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Help with anvil identification!


Jan 13, 2019
Port Crane
Hi all!

I recently came into possession of an old anvil - bought it off of a neighbor that was using it as a lawn ornament. I know virtually nothing about anvils, but my research has led me to understand that they can have some value and that there are a ton of intricacies in proper identification. My research also leads me to believe that some of the members here are a lot better at anvil identification than I am, so, thoughts on the attached pictures?

The anvil weighs approximately 120 lbs, and the only 'marking; is an 'IS' on the right side (horn facing right). It has a hole in front below the horn, hole in back, and hole on the bottom.

I appreciate the help! Happy to answer any additional questions.






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A quick look through Postman's Anvils in America book makes no reference to an "I S" trade mark. There were virtually hundreds of anvil makers in America and most early makers didn't bother to mark them. Your's is interesting in that it has no table or hardy hole. The square holes were for handling the anvil as it was forged.
As to maker, no clue. Age? maybe around +- 1850's. Value? I'd say there is an anvil collector who very much would desire it but it's a VERY limited market.
Hopefully a more knowledgeable anvil guy will pop his head up in which case I defer to his experiance...Bob
It looks to be in great shape for its age. That shape makes me think it is very old, bhigdog may be close on the age, could be older.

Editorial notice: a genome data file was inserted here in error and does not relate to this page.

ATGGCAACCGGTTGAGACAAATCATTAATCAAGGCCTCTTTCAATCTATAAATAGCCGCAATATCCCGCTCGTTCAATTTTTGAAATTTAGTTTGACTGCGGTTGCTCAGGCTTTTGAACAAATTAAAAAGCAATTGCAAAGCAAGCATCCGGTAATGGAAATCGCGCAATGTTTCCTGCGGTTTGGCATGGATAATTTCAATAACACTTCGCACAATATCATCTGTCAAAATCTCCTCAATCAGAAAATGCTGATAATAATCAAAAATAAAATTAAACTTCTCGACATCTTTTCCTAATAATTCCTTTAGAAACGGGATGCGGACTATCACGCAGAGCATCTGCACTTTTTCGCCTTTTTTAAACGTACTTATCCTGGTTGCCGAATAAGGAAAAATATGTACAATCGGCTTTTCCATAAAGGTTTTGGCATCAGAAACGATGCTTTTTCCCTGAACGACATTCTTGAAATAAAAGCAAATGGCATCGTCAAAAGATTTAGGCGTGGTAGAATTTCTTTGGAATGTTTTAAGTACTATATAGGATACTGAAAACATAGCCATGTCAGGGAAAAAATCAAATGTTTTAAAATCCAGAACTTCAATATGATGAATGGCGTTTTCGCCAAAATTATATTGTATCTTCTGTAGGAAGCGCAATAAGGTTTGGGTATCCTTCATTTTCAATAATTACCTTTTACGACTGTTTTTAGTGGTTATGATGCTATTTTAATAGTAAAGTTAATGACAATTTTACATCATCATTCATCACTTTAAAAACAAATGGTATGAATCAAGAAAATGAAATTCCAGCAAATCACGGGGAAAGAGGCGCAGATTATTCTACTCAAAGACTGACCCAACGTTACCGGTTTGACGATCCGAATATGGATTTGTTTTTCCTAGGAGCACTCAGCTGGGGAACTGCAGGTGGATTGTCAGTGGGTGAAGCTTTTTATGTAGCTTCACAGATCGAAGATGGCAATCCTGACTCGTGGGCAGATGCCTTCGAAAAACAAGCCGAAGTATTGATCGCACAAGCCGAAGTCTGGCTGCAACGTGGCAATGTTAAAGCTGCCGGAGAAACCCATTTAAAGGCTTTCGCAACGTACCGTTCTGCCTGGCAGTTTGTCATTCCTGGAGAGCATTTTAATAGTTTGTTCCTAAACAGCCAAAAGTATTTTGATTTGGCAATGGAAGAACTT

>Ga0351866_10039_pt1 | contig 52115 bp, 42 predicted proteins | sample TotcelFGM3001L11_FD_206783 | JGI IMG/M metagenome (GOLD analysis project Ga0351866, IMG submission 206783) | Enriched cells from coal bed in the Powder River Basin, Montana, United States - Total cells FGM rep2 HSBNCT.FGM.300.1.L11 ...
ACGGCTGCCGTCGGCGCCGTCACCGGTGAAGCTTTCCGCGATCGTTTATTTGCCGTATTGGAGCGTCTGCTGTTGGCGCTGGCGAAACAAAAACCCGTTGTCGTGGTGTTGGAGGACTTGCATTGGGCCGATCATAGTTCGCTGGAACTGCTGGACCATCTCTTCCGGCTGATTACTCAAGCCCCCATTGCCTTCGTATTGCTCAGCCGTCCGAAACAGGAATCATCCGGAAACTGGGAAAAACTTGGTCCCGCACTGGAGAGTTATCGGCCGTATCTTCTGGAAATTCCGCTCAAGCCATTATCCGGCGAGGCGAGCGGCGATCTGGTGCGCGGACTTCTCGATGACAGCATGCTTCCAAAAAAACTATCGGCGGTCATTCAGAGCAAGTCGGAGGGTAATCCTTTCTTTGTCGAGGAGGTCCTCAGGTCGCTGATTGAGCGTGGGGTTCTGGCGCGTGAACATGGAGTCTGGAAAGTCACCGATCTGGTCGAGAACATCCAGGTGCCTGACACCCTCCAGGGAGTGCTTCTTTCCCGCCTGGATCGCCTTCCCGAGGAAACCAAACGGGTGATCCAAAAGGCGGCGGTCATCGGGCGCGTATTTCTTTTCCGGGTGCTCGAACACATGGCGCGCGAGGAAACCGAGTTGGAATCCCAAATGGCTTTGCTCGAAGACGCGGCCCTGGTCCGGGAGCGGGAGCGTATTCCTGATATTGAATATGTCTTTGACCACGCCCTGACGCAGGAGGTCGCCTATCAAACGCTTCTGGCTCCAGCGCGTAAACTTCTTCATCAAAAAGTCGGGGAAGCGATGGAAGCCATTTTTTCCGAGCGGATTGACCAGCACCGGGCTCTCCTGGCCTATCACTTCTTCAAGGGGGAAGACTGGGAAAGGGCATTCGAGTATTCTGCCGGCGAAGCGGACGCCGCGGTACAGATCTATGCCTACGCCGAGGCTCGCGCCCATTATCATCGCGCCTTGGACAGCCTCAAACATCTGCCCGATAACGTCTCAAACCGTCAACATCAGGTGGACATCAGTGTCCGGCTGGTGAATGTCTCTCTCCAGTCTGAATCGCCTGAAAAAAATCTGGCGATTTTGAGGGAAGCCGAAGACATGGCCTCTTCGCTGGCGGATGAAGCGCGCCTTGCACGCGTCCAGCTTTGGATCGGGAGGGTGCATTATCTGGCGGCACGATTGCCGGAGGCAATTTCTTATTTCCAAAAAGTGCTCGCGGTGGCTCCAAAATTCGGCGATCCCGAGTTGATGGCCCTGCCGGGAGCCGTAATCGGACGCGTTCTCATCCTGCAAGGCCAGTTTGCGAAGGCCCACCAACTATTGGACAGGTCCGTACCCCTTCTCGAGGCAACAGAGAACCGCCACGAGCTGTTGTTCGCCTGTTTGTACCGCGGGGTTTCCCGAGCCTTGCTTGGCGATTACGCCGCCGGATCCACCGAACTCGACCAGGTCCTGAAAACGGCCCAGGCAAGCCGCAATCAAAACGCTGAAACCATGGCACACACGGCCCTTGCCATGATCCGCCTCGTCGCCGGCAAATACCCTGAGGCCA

It has tong holes in it so it is a forged anvil, most likely wrought iron with a hard steel top plate. Do not do any grinding or machining on the top as that will thin the top plate and reduce its usefulness. A blacksmith forum might have someone with a better idea of maker. Going rate on used anvils is aprox $4/lb so yours is worth almost $500.
Thanks for the info! Definitely not going to do any actual work on it until I find out more about its history and whatnot. Do you have any recommendations for Blacksmith-specific forums?

Again, cannot thank you enough for this.
Thanks Bob! Yeah I understand that buyers are there, but few and far between. No guarantee that it gets sold anyway, but definitely curious to know the value even if it just for storytelling.
nwba- NorthWest Blacksmith Assoc. is one, Anvilfire and ifi- I forge Iron, some others. There should be an Abana affiliate group in your area Abana would be a place to look for info also- Artist Blacksmith Assoc of North America. Their website should lead you to local to you group(s)
There are plenty of blacksmiths and/or bladesmiths once you get in the right circles.
Older than that....

I would hazard a guess that your anvil is older than the previous comments suggest. The lack of a Hardy hole (the square one) indicates that it was made prior to 1800. That also means it was most likely made in England. But, those are guesses, FB has a page of experts that nailed down the maker of my anvil in a day, I had been trying to two decades. The page is Ancient Anvils, Unusual and Rare Ancient Anvils, Unusual and Rare. Good luck!
The anvil looks to be a Colonial period anvil, probably before 1800. Send the photographs to Peter Ross, in Siler City, NC. Peter was the forge master at Colonial Williamsburg, and is probably the best authority for early forged iron items. He can be reached at: peter@peterrossblacksmith.com. If you have problems connecting, search Peter m. Ross.
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